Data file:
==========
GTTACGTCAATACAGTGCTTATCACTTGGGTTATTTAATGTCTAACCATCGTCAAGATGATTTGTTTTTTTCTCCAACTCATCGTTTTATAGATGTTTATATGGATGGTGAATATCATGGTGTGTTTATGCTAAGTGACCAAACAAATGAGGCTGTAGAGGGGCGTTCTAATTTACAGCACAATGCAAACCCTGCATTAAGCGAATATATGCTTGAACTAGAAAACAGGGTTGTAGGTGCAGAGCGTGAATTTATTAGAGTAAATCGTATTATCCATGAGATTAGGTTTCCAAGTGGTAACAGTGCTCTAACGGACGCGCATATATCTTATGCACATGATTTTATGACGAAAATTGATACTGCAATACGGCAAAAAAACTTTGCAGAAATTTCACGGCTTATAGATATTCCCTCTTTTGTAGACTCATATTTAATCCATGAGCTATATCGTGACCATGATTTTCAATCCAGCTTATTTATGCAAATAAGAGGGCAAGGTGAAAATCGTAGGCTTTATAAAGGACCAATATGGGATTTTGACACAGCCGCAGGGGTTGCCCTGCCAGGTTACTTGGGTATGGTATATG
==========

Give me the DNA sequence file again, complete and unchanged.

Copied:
GTTACGTCAATACAGTGCTTATCACTTGGGTTATTTAATGTCTAACCATCGTCAAGATGATTTGTTTTTTTCTCCAACTCATCGTTTTATAGATGTTTATATGGATGGTGAATATCATGGTGTGTTTATGCTAAGTGACCAAACAAATGAGGCTGTAGAGGGGCGTTCTAATTTACAGCACAATGCAAACCCTGCATTAAGCGAATATATGCTTGAACTAGAAAACAGGGTTGTAGGTGCAGAGCGTGAATTTATTAGAGTAAATCGTATTATCCATGAGATTAGGTTTCCAAGTGGTAACAGTGCTCTAACGGACGCGCATATATCTTATGCACATGATTTTATGACGAAAATTGATACTGCAATACGGCAAAAAAACTTTGCAGAAATTTCACGGCTTATAGATATTCCCTCTTTTGTAGACTCATATTTAATCCATGAGCTATATCGTGACCATGATTTTCAATCCAGCTTATTTATGCAAATAAGAGGGCAAGGTGAAAATCGTAGGCTTTATAAAGGACCAATATGGGATTTTGACACAGCCGCAGGGGTTGCCCTGCCAGGTTACTTGGGTATGGTATATG